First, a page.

Books I Read in July
The Book Thief by Markus Zusak
This is a Holocaust book, one of many that have been written for the young adult genre (The Devil's Arithmetic, Number the Stars, and, of course, The Diary of a Young Girl by Anne Frank, which is often required reading in schools). However, its slightly different point of view on the subject makes it extremely interesting: Death himself tells us this story through his own eyes, recounting the millions of people he "collected" during this time in history, and the story of one girl's experiences in particular. It honestly took me quite a while to get into this book; I thought the pace was slow and there was a ton of foreshadowing that I found really confusing. However, like so many books, once I got far enough in, I was completely hooked and there was no way I was going to let this story go. Liesel, our little book thief (but she steals for good reason, I promise!) finds herself given up by her mother to live with a foster family in a tiny village in Nazi Germany. The book follows a few years of her life as her foster parents (you will adore her Papa - I'm getting teary-eyed just thinking about how great he is), her neighborhood, and her town are horrendously affected by the terrors of the Fuhrer. While the story itself is well worth the read, the language that Zusak uses makes it all the more haunting; he uses some of the most beautiful and unexpected similes and metaphors I have ever read in my life (if I was still teaching middle school, these would be some great examples!). Warning: this is a lay-in-your-bed-crying-when-you're-finished sort of book.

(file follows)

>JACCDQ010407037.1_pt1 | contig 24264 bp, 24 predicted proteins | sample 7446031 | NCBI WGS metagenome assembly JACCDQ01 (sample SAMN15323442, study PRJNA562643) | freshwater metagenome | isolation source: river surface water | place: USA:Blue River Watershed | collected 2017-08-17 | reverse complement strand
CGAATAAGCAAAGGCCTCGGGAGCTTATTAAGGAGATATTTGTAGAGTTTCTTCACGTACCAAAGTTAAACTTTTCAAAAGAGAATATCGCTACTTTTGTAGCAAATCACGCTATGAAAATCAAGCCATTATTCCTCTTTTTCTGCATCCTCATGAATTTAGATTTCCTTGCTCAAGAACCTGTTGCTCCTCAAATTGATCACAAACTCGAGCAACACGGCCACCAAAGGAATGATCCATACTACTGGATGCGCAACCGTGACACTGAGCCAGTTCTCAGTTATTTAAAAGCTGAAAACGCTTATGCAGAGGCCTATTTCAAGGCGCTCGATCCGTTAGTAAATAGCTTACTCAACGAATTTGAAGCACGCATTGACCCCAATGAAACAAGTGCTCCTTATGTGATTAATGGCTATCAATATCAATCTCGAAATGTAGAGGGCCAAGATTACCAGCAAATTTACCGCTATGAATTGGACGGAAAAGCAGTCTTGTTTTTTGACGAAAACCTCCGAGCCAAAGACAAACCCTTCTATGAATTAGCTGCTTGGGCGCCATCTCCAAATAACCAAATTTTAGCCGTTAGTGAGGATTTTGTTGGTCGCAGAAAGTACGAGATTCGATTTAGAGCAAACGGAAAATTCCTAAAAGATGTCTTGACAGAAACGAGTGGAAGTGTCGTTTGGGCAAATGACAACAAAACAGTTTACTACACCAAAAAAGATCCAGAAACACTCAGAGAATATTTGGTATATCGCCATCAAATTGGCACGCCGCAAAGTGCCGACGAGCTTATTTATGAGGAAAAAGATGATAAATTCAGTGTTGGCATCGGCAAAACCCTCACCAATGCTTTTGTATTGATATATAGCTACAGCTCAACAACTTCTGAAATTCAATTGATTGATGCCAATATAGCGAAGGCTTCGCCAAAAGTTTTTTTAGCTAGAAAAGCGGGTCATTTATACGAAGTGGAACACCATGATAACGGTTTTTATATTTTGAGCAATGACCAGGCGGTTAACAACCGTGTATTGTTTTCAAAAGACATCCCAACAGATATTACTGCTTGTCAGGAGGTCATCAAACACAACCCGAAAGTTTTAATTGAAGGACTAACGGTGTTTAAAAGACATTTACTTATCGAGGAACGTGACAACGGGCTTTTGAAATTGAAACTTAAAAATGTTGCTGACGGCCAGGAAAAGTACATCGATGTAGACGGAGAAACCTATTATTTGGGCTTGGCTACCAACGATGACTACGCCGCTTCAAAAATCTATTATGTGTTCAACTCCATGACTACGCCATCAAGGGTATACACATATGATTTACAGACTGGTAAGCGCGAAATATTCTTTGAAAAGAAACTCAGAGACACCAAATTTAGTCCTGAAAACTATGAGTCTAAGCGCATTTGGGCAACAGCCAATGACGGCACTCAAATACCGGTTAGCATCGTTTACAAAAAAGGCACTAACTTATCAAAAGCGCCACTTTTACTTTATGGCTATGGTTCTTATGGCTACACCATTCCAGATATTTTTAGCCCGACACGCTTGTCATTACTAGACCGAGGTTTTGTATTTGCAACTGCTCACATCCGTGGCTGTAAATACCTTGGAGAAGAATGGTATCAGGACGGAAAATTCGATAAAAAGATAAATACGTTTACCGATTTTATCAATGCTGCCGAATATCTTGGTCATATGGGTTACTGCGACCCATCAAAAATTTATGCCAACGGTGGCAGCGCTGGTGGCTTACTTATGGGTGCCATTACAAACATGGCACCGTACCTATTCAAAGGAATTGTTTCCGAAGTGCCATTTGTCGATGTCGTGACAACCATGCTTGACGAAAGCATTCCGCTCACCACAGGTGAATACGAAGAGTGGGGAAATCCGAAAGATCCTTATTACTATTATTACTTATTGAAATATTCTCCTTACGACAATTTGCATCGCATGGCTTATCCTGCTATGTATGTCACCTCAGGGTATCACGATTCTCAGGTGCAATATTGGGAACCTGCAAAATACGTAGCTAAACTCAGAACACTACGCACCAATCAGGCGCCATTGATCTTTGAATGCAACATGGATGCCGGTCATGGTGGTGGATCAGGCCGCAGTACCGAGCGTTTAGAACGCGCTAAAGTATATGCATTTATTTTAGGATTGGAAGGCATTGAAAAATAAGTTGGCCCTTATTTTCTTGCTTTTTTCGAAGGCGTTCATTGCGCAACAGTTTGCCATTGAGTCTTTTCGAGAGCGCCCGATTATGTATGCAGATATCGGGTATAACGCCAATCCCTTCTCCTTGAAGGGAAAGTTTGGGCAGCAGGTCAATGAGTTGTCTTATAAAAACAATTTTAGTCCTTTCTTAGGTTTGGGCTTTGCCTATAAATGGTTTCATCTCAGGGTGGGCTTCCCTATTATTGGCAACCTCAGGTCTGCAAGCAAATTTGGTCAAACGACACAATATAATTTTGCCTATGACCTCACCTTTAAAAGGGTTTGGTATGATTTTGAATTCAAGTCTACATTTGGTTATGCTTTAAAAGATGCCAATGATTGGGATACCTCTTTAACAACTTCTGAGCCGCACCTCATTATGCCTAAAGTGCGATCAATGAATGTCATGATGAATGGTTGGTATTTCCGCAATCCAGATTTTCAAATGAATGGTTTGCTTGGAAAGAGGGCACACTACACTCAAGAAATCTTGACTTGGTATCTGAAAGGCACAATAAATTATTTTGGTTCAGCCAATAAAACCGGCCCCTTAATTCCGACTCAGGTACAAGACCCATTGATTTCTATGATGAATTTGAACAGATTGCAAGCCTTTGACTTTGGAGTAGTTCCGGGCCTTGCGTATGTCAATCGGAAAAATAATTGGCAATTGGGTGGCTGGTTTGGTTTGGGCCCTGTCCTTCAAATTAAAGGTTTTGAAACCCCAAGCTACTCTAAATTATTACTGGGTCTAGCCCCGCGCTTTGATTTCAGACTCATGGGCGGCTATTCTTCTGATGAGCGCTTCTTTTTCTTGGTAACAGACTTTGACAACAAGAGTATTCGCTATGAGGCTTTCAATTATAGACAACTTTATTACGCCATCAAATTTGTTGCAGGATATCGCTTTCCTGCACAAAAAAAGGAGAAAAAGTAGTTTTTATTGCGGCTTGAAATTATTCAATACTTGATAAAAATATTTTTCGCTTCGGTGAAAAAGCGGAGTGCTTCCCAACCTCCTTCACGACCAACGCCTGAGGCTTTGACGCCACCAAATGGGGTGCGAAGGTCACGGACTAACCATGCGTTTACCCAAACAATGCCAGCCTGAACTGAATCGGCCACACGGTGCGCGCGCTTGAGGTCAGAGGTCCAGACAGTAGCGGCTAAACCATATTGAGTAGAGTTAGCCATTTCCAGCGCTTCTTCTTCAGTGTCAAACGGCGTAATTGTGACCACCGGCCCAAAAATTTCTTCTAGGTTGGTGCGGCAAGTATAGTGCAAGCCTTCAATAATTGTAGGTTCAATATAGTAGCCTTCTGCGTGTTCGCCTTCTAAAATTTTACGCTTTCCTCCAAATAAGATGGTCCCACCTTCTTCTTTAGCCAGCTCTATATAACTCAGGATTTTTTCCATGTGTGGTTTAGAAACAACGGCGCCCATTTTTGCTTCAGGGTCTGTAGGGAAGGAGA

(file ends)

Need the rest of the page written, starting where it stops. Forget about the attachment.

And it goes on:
You Know When the Men Are Gone by Siobhan Fallon
People magazine recommended this one to me. This novel is actually a series of short, loosely connected stories offering a glimpse into the lives of the men, women, and families of Fort Hood (a gigantic military base in Texas). I lived on an Air Force base in England while I did my student teaching my last semester of college, and the military lifestyle has been sort of fascinating to me ever since, and this book gave me an even better idea of what it would be like to actually be a military spouse. If you're the type of person that likes endings to be wrapped up and tied with a pretty bow, this book probably isn't for you. Each story is beautifully, honestly told--some tragic, some mysterious, some inspiring--but the end of every single chapter left off without perfect resolution. Perhaps as a reader we're supposed to imagine for ourselves what happened next. All in all, it was a quick read that I really enjoyed.
P.S. Books I read in June, May, April, last winter